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PostIs There an "English Constitution"? (David Pike, France, 08/14/18 5:12 am)
Our editor has asked British WAISers to chime in on the question of the "English Constitution."
First, a few weeks ago a WAISer referred to Britons as British "subjects." When I lived in Canada in the 1950s, Canadians were not too happy with what they read on their passports: "British subject, Canadian citizen." So that was changed. Then the British were not too happy either about being called "subjects." So that too was changed, and my British-UK passport (which differs from a passport simply called British) tells me that I am now a British citizen.
Now for the English Constitution. England and Wales were governed for centuries as a single unit, until 1707 and the Union with Scotland. From that time on, England was a geographical and poetic/rhetorical expression. England's "Constitution" was therefore no more than Magna Carta and the Bill of Rights, with a few less important statutes thrown in. How it endured, and the British Constitution that followed it, is a marvel. It has no solid basis except in tradition. Certain things simply aren't done. You don't cross the floor in Commons, for example. The government and the opposition are separated by a distance a little wider than two extended sword lunges. So the Irish firebrand who crossed the floor to slap Prime Minister Heath in the face was out of step with tradition. It will be a loss if Parliament has to stoop to codifying the Constitution, beyond the existing framework of laws.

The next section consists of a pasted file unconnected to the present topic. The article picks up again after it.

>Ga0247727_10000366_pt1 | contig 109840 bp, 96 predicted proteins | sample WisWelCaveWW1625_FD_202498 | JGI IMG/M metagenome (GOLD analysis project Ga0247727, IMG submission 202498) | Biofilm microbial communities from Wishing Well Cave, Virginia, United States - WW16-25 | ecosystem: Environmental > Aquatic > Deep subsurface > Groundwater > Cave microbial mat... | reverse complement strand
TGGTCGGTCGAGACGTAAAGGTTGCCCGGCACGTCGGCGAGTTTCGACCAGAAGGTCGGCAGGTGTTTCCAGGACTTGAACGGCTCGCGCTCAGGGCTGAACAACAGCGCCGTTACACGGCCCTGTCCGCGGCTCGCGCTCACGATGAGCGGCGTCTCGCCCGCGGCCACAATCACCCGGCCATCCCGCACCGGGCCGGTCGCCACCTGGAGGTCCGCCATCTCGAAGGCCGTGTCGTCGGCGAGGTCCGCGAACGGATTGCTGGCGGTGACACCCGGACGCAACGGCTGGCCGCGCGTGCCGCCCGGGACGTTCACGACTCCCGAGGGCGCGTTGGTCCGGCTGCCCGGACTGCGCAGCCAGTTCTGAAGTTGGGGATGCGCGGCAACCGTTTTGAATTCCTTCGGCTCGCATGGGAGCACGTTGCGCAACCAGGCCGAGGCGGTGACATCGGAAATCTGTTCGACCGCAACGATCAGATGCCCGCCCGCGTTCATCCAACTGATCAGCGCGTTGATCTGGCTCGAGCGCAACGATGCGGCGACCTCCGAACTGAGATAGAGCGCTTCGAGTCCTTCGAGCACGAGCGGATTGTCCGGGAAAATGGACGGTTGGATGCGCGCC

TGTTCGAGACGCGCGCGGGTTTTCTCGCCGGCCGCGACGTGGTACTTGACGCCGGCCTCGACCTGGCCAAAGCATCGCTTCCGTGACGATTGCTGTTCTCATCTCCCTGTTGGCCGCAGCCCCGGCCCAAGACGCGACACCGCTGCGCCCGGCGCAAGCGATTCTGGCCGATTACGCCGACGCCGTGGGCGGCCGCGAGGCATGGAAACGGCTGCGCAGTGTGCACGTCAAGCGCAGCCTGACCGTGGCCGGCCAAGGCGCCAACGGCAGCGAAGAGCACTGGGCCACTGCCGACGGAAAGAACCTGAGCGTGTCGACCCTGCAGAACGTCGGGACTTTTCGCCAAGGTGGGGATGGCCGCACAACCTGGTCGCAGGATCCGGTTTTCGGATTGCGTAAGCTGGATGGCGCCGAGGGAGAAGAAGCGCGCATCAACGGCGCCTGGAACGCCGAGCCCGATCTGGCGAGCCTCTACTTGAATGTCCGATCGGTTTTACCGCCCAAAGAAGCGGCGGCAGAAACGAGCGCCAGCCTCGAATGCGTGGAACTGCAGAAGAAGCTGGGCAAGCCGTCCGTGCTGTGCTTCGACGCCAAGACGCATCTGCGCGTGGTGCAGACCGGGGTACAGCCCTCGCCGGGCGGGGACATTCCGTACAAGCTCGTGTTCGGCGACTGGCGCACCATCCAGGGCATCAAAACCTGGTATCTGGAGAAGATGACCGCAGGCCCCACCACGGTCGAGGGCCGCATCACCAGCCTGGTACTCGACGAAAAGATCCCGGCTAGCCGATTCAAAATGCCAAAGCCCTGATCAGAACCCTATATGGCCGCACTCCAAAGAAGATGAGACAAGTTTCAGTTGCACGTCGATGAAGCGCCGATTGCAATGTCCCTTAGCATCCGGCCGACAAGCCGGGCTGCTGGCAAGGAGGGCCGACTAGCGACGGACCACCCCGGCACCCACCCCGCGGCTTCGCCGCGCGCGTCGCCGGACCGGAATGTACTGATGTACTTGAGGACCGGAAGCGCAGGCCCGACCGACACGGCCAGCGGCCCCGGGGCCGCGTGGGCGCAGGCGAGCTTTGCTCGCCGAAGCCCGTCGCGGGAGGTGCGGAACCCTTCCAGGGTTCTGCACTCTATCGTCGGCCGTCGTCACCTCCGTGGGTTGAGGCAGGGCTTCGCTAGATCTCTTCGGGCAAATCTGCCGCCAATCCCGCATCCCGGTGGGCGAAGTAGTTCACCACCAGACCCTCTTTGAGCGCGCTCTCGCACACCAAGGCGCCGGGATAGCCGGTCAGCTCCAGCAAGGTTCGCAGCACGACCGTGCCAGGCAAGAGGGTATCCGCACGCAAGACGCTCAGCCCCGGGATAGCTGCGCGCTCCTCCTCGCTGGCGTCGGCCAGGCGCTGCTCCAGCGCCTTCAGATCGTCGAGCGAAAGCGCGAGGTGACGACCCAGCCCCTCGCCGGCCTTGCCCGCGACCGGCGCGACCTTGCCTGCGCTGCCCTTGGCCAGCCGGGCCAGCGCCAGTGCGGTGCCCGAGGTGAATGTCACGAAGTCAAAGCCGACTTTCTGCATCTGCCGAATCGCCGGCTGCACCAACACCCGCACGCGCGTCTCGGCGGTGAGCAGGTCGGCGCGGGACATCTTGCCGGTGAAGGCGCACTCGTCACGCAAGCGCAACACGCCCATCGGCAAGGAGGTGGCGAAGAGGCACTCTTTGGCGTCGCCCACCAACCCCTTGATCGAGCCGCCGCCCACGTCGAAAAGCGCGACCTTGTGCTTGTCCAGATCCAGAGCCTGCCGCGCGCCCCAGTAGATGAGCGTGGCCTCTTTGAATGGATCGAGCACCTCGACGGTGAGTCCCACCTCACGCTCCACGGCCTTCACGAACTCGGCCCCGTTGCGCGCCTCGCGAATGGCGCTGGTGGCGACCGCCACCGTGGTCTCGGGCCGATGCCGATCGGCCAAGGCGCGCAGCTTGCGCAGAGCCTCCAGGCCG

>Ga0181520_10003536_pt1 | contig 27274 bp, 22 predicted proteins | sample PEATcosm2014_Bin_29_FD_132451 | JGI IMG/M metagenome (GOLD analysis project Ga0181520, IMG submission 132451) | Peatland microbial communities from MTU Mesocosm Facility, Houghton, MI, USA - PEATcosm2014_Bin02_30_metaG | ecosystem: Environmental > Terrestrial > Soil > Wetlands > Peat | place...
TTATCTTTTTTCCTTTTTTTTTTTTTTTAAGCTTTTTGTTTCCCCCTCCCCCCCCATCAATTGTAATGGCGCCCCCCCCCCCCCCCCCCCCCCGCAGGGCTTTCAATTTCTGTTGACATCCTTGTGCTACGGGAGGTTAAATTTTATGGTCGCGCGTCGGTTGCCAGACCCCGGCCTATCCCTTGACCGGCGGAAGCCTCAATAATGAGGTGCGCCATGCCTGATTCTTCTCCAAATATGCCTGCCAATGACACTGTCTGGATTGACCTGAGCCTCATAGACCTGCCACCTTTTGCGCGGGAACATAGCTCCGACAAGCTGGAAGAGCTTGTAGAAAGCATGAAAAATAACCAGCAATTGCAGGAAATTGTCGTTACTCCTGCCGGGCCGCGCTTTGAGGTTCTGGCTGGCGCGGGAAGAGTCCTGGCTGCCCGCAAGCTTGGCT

The British monarchy exists on a sublime understanding. As Bagehot pointed out, the system works not in the power that is invested in the monarch but in the power that is denied to everyone else. No one can take over the courts, because the courts have sworn allegiance to the Crown. No one can take over the Armed Forces, because these have sworn allegiance to the Crown. Removing the monarch changes nothing. Nobody in the UK ever has to repeat any of this. The system works because it's understood. So why codify it?
This brings up a question that I've long wanted to ask. In the English Civil War, Oxford and Trinity College Dublin stood with the King, while Cambridge stood with Parliament. So which side did Harvard support?
JE comments: Seven of Harvard's first nine graduates, according to the source below, left to fight on the side of the Puritans (Parliament). I wonder what became of them.
I never knew the "two sword lunges" arrangement of Parliament. Isn't the sword also the reason the UK drives on the left--i.e., so that right-handed horsemen could charge at each other and slice away with their right hands? If so, was the Continent more peace-loving, or was it populated by lefties?